Wendell Berry: Poet & Prophet is a collaboration between Mannes Productions, Inc. and Schumann Media Center, Inc., headed by Bill Moyers, which supports independent journalism and media programs to advance the understanding of the critical issues of democracy for the benefit of the public.
A curated list of important food and agriculture stories from Chef Jenny Huston
Lessons from a Pay-It-Forward Restaurant: The Importance of Gratitude (Yes!) http://bit.ly/18LWDh0
South Korea: Ground Zero for Food Sovereignty and Community Resilience (Truthout) http://bit.ly/HOLcic
The Economy of Smallness: Making Economic Exchange a Loving Human Interaction (Yes!) http://bit.ly/HiA8KK
Day 1: ‘Hey, What’s The Neighbor Doing To His Lawn?’ Day 60: ‘OMG!!” (Viralnova) http://bit.ly/HIzPcF
Where’s the (grass-fed) beef? Expanding ‘locavore’ products (Smart Planet) http://smrt.io/19qLcj7
Much, much more…
It’s a good question. In recent weeks, salmonella on chicken has officially sickened more than 300 people (the Centers for Disease Control says there are 25 illnesses for every one reported, so maybe 7,500) and hospitalized more than 40 percent of them, in part because antibiotics aren’t working. Industry’s reaction has been predictably disappointing: the chicken from the processors in question — Foster Farms — is still being shipped into the market. Regulators’ responses have been limited: the same chicken in question is still being sold.
Food safety advocates are demanding to know why there has been no recall of Foster Farms chicken. The U.S.D.A.’s Assistant Administrator for F.S.I.S. Field Operations, Daniel Engeljohn, talks about the current state of the inquiry.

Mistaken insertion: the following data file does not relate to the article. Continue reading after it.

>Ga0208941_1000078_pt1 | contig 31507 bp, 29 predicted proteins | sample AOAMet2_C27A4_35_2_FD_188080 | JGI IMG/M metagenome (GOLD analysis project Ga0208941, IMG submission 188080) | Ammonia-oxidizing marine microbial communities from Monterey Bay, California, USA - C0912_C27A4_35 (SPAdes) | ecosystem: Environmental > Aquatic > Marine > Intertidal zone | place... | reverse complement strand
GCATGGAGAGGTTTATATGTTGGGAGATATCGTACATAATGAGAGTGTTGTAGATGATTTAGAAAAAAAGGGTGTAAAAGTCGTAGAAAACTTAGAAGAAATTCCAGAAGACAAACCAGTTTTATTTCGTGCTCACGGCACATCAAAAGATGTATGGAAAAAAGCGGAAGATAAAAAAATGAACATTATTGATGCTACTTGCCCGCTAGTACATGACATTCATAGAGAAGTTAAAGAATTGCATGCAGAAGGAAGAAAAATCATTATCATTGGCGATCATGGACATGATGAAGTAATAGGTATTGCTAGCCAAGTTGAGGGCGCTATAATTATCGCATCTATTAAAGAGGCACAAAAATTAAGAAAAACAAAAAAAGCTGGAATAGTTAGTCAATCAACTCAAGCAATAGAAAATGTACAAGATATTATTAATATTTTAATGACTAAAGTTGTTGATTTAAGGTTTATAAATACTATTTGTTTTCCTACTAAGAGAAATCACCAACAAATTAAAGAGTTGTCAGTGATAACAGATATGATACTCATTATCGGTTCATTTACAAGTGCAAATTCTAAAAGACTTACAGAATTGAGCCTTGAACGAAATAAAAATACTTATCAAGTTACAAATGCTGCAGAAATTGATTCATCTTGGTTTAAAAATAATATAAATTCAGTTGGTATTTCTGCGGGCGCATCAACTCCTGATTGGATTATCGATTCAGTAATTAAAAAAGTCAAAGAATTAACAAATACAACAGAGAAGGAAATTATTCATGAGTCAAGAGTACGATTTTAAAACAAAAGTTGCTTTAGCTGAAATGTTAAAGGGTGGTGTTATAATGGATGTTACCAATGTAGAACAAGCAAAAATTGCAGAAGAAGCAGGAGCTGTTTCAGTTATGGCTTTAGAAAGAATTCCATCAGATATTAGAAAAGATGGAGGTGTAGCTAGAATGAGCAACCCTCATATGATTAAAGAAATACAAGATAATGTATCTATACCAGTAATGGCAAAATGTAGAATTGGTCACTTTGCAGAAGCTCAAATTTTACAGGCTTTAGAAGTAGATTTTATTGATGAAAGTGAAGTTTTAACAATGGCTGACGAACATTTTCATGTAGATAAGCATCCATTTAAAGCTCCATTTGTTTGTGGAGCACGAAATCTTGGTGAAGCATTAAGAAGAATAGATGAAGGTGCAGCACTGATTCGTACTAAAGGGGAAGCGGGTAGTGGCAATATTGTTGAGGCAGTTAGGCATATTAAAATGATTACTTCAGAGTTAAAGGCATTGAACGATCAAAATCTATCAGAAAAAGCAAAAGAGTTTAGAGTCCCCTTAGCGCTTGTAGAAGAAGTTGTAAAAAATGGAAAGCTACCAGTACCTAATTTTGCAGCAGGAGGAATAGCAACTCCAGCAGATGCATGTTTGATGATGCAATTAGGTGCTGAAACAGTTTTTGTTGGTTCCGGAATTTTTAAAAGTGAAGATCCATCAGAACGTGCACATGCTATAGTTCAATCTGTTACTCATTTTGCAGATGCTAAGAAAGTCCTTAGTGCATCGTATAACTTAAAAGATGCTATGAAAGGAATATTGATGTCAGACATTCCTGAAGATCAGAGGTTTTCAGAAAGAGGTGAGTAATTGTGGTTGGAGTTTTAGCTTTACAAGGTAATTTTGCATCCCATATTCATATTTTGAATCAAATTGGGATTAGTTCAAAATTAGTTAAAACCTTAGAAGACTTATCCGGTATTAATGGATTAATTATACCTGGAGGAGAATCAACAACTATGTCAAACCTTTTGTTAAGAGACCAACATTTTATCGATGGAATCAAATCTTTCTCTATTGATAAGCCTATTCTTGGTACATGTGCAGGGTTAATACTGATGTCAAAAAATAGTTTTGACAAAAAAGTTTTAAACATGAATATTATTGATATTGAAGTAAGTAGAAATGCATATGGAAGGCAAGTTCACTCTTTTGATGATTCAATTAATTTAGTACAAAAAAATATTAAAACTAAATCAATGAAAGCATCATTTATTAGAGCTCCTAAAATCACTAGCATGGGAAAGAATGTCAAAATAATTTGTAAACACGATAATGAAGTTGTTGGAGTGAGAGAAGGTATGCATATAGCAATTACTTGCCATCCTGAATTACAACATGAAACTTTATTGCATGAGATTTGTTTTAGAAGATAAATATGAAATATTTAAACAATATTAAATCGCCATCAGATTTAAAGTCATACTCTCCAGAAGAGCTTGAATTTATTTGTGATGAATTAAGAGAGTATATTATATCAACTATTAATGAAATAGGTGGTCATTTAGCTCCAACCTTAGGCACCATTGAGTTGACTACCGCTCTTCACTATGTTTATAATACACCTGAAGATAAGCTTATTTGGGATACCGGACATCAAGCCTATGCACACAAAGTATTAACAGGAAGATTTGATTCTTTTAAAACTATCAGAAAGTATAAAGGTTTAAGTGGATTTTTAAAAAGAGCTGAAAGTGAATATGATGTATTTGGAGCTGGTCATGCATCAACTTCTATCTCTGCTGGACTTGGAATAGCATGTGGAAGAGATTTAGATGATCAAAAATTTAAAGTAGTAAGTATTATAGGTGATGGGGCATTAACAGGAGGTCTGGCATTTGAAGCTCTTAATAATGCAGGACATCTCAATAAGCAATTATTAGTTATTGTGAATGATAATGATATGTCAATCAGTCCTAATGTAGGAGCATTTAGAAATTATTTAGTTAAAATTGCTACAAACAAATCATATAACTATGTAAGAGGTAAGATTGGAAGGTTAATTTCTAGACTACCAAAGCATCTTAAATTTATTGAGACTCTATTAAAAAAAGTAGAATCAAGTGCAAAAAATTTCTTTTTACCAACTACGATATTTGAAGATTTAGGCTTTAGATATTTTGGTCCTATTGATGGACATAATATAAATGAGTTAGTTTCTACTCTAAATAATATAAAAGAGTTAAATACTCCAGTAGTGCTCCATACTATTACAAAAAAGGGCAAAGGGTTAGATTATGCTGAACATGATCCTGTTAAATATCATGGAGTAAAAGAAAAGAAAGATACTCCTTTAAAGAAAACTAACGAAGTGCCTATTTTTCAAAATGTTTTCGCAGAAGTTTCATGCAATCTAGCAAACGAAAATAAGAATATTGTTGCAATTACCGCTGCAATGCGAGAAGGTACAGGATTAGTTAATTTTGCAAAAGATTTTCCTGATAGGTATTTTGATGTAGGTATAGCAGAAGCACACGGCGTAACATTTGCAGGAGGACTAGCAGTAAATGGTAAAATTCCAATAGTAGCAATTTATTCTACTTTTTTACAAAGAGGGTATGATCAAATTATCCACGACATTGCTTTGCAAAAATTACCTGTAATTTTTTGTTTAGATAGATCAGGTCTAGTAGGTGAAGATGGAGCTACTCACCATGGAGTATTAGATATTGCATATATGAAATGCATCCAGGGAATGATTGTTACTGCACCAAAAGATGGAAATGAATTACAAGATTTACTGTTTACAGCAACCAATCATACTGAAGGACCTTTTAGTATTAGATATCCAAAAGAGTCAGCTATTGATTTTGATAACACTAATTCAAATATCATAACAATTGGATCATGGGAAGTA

Until the Food Safety and Inspection Service (F.S.I.S.) of the Department of Agriculture (U.S.D.A.) can get its act together and start assuring us that chicken is safe, I’d be wary.
This is not a shutdown issue, but a “We care more about industry than we do about consumers” issue. Think that’s an exaggeration? Read this..
excepts by Dave Pell
The introduction of antibiotics dealt a serious blow to the bacteria that attacks our bodies. But it wasn’t a deadly one. And different forms of bacteria have spent the last few decades evolving. Some of these “superbugs” are now totally resistant to antibiotics, and they are basically teaching other bacteria how to resist them as well.
Bacteria have been training at this for a long, long time. I think when a lot of people took antibiotics in the ’50s and ’60s, there was a lot of talk then about “miracle drugs” and “wonder drugs” … Had we basically pushed back those evolutionary forces? Had we essentially found a way to avoid infectious disease? Well, what we’re seeing is this evolutionary process in bacteria. It’s relentless, and what happened here was [that] bacteria learned to basically teach each other to swap these enzymes and help each other learn how to beat back our best antibiotics; our last-resort antibiotics didn’t work…
70-80 percent of all antibiotics produced — certainly more than half, at a minimum — are in fact used in farm animals to get them to market quicker and bigger. As it also turns out, this continual, low-level use is a perfect way to breed resistant strains, which can then find their way into humans.
Here’s a great overview of the problem from Fresh Air’s Terry Gross and journalist David Hoffman: Antibiotics Can’t Keep Up With Nightmare Superbugs. “In the period before World War II … people that got infections, they had to cut it out. They had to cut off limbs, cut off toes, because there weren’t antibiotics. And oftentimes, when people talk about the fact that we might have to go back to a pre-antibiotic age, that’s what they mean — that a simple scrape on the playground could be fatal.”